Protecting Cyber Networks Act: Impact on Government Contract and Grant Recipients
Government contractors have been faced with a number of new standards and regulations in regard to cybersecurity – with only more to come in the upcoming year. Contractors are faced with challenges on how to understand, implement and prepare for these regulations. What will be critical for organizations in the coming months is to build awareness around the obligations and to conduct a thorough review of their existing cyber policies and programs to ensure compliance with the new mandates. This alert focuses on the recent Protecting Cyber Networks (PCN) act passed by the U.S. House of Representatives and previews the potential impact this will have on reporting for contractors in 2015.
In the wake of recent high profile cyber attacks on American businesses and government agencies, lawmakers in the House passed the Protecting Cyber Networks Act (PCNA) on April 22, 2015. The bill was designed to confront the growing number of cyber threats facing the country by facilitating increased sharing of cyber threat indicators and defensive measures both among contractors and between contractors and the federal government.1
According to the bill’s proponents, voluntary information sharing within the industry will help businesses defend themselves more effectively against cyber attacks. In addition, information sharing with the federal government will enable more efficient communication regarding cybersecurity concerns between the public and private sectors and allow both to detect and mitigate vulnerabilities more quickly. Critics of the bill argue that it will infringe on personal privacy rights and primarily serve as another mechanism to transfer personal information to surveillance agencies.
The PCNA encourages businesses to voluntarily share cyber threat indicators with one another and with federal agencies—with the exception of the Department of Defense (DoD) and the National Security Agency (NSA). To alleviate concerns associated with the disclosure of personal information, businesses must scrub all such information from that which they intend to share. In exchange for this effort, and as long as it is done in good faith, businesses are granted some liability protection from legal action associated with accidental disclosure of information.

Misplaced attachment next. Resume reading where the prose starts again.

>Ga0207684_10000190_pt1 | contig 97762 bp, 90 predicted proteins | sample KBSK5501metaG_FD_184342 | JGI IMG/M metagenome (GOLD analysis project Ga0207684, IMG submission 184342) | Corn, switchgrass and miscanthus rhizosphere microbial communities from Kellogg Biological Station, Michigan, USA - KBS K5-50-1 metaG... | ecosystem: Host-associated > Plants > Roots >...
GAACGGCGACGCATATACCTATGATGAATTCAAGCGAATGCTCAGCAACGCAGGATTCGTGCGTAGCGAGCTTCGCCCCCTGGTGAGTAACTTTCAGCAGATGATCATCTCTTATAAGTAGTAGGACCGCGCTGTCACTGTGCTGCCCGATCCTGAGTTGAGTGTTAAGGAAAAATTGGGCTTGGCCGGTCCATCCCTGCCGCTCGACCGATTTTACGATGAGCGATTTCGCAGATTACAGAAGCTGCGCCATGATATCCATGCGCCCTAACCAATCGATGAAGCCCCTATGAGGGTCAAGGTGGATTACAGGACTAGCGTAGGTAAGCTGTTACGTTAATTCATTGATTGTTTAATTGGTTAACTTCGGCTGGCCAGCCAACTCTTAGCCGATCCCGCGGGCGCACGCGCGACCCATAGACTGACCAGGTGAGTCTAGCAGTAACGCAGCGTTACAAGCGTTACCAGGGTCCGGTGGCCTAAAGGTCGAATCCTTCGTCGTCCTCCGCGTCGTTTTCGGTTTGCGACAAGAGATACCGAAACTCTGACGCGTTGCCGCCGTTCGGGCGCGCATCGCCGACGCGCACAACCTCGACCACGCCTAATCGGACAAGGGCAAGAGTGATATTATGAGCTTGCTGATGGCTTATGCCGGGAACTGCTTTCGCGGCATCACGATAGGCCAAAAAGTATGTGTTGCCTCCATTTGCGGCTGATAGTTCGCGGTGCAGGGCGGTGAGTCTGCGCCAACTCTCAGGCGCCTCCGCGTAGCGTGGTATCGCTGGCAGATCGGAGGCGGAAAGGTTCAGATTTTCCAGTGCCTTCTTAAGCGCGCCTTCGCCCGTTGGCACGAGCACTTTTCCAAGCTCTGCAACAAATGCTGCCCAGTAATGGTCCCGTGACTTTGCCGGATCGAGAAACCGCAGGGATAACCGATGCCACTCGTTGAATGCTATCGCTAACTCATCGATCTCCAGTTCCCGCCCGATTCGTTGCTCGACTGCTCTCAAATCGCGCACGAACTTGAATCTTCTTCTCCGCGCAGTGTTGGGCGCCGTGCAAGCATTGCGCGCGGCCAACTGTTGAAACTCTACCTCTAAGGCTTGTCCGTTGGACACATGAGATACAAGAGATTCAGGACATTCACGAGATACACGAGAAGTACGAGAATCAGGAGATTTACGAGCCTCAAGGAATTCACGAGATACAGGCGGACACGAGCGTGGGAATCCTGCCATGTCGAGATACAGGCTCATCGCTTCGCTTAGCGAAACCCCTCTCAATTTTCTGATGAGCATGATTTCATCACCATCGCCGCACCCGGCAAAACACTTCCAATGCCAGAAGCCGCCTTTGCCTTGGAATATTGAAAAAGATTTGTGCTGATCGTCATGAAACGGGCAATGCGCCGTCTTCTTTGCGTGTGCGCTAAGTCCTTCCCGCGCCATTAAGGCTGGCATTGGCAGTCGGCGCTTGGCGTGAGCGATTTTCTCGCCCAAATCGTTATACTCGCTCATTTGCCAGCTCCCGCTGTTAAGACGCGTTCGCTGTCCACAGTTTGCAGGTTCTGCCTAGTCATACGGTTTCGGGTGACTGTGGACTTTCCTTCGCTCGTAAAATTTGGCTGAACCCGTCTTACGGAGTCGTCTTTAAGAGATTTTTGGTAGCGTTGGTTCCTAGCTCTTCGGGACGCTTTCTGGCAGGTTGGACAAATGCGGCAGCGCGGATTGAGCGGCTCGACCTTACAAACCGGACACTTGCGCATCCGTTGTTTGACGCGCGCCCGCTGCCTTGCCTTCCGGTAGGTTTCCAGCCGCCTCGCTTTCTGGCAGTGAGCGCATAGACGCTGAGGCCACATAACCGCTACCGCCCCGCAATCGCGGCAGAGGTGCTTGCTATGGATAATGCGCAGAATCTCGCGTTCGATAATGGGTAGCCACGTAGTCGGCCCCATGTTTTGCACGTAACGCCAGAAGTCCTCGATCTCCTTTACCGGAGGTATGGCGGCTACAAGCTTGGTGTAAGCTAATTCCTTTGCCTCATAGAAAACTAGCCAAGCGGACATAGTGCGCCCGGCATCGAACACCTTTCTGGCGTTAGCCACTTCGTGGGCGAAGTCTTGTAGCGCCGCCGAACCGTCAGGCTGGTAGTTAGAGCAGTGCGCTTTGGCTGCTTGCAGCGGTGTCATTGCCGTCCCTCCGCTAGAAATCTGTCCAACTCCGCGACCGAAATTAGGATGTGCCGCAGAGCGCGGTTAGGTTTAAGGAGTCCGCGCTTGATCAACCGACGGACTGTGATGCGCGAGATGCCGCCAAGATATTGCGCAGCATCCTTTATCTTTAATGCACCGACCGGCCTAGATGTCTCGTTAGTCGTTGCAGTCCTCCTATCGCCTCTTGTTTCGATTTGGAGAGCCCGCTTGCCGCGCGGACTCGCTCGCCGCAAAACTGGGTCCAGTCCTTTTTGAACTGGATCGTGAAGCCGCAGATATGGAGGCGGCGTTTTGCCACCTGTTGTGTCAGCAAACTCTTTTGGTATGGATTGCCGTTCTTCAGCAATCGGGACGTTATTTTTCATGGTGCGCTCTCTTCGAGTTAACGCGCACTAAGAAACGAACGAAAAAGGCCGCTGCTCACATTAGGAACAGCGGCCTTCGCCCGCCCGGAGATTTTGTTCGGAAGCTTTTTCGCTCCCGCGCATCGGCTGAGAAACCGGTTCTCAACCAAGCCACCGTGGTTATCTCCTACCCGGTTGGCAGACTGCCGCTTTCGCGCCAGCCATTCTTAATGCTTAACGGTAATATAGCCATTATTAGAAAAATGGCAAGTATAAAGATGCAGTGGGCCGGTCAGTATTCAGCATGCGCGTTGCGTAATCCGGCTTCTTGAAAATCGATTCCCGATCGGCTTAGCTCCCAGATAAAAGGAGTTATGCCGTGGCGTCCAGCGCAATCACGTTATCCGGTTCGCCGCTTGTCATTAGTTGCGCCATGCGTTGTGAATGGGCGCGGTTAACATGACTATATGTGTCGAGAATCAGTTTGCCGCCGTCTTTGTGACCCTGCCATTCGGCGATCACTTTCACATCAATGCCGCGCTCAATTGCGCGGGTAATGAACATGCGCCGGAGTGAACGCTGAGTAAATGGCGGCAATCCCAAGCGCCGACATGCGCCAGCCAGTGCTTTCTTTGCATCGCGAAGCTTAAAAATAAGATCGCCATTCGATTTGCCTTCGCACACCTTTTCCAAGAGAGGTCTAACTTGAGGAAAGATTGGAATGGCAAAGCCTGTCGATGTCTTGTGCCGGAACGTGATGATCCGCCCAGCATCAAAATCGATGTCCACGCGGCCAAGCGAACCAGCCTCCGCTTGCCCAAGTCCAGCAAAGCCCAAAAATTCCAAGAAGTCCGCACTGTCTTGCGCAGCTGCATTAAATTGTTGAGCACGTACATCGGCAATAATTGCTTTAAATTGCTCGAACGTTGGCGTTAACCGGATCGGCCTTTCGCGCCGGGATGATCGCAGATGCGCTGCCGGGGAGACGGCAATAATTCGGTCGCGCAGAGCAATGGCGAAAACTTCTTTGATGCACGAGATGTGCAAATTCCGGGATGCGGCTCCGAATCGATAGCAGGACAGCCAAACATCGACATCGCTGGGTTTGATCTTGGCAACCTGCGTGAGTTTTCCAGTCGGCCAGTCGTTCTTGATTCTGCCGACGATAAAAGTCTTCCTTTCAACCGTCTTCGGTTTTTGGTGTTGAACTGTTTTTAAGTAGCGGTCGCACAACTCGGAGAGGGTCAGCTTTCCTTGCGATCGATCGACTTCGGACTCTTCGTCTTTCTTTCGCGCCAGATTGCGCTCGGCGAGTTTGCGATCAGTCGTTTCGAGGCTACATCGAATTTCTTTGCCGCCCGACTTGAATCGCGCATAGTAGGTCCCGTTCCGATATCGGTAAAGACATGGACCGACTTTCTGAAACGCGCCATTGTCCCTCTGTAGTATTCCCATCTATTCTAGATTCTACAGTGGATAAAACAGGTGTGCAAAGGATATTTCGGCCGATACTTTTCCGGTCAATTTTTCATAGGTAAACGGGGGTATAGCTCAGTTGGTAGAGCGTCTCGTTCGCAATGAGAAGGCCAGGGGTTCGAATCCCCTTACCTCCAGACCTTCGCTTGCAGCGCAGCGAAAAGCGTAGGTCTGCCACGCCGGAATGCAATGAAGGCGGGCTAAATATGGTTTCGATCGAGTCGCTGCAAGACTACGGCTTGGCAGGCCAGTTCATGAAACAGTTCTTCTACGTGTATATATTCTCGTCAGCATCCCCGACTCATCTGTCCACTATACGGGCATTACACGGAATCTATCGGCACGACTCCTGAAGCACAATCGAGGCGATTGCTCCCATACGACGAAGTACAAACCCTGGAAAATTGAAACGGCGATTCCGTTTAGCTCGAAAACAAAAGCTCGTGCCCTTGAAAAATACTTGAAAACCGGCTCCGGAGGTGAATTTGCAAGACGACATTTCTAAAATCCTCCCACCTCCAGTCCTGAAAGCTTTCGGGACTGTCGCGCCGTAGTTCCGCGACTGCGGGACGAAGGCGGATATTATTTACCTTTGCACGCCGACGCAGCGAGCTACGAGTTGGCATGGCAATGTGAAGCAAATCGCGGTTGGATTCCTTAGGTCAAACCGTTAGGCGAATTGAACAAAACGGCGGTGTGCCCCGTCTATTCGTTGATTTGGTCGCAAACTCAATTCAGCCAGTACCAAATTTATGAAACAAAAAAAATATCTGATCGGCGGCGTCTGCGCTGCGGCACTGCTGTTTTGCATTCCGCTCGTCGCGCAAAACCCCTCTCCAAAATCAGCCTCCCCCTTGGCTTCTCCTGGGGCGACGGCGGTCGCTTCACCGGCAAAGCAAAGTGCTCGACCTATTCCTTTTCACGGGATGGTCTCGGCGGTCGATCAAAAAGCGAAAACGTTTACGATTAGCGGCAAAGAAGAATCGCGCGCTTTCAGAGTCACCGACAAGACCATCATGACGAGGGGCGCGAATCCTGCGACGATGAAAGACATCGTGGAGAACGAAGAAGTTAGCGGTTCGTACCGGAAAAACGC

On Your Business:
While most provisions of the bill are voluntary, they may have an impact on your business. In particular, the bill:
On Your Privacy:
- Permits voluntary sharing of a strictly limited category of information related to cyber threats and the defensive measures designed to combat them;
- Requires businesses to remove personal information prior to sharing cyber threat information with the industry or federal agencies;
- Prohibits the government from forcing businesses to provide information related to cybersecurity; and
- Provides a degree of liability protection for businesses that share information in good faith.
The bill will also protect your privacy by:
- Requiring the federal agency that receives cyber threat indicators to perform a second scrub to remove personal information before sharing the indicators with other relevant federal agencies;
- Imposing strict restrictions on the use, retention and searching of any data shared by government contractors with the government voluntarily; and
- Enforcing strong privacy and civil liberties protections by permitting individuals to sue the federal government for intentional privacy violations in federal court.
Critics of the PCNA argue that its effectiveness will be limited by its inability to provide tangible, direct benefits to businesses choosing to share information with the government, thus reducing any incentive for industry’s participation. Proponents believe this shortcoming will be overcome as government contractors see the direct benefit of information shared and develop an “in-kind” attitude toward disclosure under the PCNA.
BDO Knows Cybersecurity
Our team of experienced professionals has extensive knowledge in the government contracts and grants industry and understands the critical importance of developing and implementing all aspects of secure information systems. We offer services to our clients with a full suite of compliance solutions to help you navigate the ever-changing landscape of the cyber world.
For more information on the PCNA or ways in which BDO leverages its deep industry knowledge to strengthen your cybersecurity infrastructure, please contact Robert Craig
, Nisha Gupta
or Michael Prutsok
1 See PCNA Section 11 (5) definition of Cyber Threat Indicator and (6) for definition of Defensive Measure